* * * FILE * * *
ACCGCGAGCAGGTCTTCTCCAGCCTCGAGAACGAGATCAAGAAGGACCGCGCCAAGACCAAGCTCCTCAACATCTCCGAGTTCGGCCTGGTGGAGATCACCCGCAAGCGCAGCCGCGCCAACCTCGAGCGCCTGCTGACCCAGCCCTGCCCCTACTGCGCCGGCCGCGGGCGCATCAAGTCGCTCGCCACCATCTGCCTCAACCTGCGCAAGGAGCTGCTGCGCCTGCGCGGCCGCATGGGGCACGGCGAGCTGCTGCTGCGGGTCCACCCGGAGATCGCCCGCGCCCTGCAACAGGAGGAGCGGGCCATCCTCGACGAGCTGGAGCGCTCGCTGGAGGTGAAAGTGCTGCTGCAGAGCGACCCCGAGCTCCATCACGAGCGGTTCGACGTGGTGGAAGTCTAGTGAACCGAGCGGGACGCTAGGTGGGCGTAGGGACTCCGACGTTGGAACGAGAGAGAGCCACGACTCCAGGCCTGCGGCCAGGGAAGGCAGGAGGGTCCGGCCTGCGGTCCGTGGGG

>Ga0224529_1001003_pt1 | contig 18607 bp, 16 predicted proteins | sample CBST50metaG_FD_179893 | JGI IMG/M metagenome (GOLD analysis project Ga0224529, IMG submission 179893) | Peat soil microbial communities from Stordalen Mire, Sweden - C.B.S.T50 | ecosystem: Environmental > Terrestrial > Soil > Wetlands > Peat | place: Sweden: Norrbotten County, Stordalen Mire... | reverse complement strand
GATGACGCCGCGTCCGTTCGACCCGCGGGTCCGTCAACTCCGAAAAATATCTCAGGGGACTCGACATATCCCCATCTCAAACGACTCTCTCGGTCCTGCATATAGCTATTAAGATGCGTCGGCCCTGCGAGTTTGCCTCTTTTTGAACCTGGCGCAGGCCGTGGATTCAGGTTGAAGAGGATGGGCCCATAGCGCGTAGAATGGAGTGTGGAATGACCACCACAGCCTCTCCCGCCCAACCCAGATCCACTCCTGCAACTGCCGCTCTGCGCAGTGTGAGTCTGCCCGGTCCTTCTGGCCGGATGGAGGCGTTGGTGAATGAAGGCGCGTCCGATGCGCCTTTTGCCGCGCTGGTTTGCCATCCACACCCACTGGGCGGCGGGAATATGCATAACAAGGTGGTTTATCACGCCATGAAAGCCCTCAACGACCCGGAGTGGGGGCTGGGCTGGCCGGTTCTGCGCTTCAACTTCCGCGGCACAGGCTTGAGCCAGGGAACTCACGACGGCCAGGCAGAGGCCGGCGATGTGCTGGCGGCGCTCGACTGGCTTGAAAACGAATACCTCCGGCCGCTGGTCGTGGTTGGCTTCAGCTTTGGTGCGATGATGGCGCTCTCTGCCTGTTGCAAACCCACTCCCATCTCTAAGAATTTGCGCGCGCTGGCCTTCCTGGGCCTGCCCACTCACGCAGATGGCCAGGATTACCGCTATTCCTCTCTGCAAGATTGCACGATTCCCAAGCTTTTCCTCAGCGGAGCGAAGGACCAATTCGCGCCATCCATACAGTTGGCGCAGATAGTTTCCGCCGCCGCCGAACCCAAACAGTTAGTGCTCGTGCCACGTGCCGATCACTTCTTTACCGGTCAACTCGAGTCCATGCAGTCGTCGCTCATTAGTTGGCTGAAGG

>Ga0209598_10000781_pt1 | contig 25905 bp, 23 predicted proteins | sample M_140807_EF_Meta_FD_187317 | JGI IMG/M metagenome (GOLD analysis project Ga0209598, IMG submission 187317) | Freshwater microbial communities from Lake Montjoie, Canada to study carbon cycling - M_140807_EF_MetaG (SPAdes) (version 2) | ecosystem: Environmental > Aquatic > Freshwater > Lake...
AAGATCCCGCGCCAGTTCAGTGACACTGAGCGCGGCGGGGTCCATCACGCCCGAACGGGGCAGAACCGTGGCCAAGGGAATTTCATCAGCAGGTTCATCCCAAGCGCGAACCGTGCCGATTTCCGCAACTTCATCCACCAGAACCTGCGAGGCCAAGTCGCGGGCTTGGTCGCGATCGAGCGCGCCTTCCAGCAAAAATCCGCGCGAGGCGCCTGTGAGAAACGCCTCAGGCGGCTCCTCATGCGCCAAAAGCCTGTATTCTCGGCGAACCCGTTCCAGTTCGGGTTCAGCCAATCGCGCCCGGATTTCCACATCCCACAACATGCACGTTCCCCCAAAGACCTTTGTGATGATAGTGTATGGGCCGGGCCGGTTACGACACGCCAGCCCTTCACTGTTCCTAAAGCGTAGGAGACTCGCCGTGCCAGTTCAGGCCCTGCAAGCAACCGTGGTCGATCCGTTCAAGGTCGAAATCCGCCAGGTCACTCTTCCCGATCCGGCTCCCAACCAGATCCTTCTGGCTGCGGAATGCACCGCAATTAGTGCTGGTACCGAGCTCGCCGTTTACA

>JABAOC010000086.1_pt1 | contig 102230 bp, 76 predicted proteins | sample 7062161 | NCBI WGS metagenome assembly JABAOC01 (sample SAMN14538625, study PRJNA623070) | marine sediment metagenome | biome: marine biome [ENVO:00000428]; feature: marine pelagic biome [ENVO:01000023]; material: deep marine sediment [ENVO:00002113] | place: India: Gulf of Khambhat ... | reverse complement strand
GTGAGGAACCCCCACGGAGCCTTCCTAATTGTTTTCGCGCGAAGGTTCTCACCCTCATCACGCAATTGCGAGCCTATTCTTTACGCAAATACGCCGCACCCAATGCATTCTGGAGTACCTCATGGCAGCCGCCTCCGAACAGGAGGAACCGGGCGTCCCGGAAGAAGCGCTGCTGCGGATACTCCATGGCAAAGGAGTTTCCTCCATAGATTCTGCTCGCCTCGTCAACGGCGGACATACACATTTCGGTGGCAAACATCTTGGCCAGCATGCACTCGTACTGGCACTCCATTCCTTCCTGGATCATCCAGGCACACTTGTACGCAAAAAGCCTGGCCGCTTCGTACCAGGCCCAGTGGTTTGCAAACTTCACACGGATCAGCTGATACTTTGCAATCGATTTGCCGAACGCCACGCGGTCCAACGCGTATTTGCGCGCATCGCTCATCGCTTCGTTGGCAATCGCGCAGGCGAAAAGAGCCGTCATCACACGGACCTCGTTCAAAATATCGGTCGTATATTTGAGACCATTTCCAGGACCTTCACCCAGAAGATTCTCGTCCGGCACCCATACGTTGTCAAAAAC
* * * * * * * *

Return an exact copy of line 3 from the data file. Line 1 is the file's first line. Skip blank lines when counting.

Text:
GATGACGCCGCGTCCGTTCGACCCGCGGGTCCGTCAACTCCGAAAAATATCTCAGGGGACTCGACATATCCCCATCTCAAACGACTCTCTCGGTCCTGCATATAGCTATTAAGATGCGTCGGCCCTGCGAGTTTGCCTCTTTTTGAACCTGGCGCAGGCCGTGGATTCAGGTTGAAGAGGATGGGCCCATAGCGCGTAGAATGGAGTGTGGAATGACCACCACAGCCTCTCCCGCCCAACCCAGATCCACTCCTGCAACTGCCGCTCTGCGCAGTGTGAGTCTGCCCGGTCCTTCTGGCCGGATGGAGGCGTTGGTGAATGAAGGCGCGTCCGATGCGCCTTTTGCCGCGCTGGTTTGCCATCCACACCCACTGGGCGGCGGGAATATGCATAACAAGGTGGTTTATCACGCCATGAAAGCCCTCAACGACCCGGAGTGGGGGCTGGGCTGGCCGGTTCTGCGCTTCAACTTCCGCGGCACAGGCTTGAGCCAGGGAACTCACGACGGCCAGGCAGAGGCCGGCGATGTGCTGGCGGCGCTCGACTGGCTTGAAAACGAATACCTCCGGCCGCTGGTCGTGGTTGGCTTCAGCTTTGGTGCGATGATGGCGCTCTCTGCCTGTTGCAAACCCACTCCCATCTCTAAGAATTTGCGCGCGCTGGCCTTCCTGGGCCTGCCCACTCACGCAGATGGCCAGGATTACCGCTATTCCTCTCTGCAAGATTGCACGATTCCCAAGCTTTTCCTCAGCGGAGCGAAGGACCAATTCGCGCCATCCATACAGTTGGCGCAGATAGTTTCCGCCGCCGCCGAACCCAAACAGTTAGTGCTCGTGCCACGTGCCGATCACTTCTTTACCGGTCAACTCGAGTCCATGCAGTCGTCGCTCATTAGTTGGCTGAAGG